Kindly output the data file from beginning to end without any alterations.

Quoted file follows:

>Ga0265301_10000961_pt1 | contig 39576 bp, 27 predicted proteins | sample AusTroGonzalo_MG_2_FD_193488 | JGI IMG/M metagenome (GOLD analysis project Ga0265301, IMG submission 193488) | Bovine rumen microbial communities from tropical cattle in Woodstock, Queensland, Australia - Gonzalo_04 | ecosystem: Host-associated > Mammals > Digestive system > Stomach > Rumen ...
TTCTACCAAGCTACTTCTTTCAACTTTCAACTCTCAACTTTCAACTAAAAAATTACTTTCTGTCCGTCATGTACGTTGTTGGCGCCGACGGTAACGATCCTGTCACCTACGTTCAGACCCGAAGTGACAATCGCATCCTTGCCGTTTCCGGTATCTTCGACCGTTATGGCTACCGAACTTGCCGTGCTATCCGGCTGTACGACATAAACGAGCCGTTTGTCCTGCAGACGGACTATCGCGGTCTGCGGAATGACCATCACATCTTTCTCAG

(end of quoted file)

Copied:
>Ga0265301_10000961_pt1 | contig 39576 bp, 27 predicted proteins | sample AusTroGonzalo_MG_2_FD_193488 | JGI IMG/M metagenome (GOLD analysis project Ga0265301, IMG submission 193488) | Bovine rumen microbial communities from tropical cattle in Woodstock, Queensland, Australia - Gonzalo_04 | ecosystem: Host-associated > Mammals > Digestive system > Stomach > Rumen ...
TTCTACCAAGCTACTTCTTTCAACTTTCAACTCTCAACTTTCAACTAAAAAATTACTTTCTGTCCGTCATGTACGTTGTTGGCGCCGACGGTAACGATCCTGTCACCTACGTTCAGACCCGAAGTGACAATCGCATCCTTGCCGTTTCCGGTATCTTCGACCGTTATGGCTACCGAACTTGCCGTGCTATCCGGCTGTACGACATAAACGAGCCGTTTGTCCTGCAGACGGACTATCGCGGTCTGCGGAATGACCATCACATCTTTCTCAG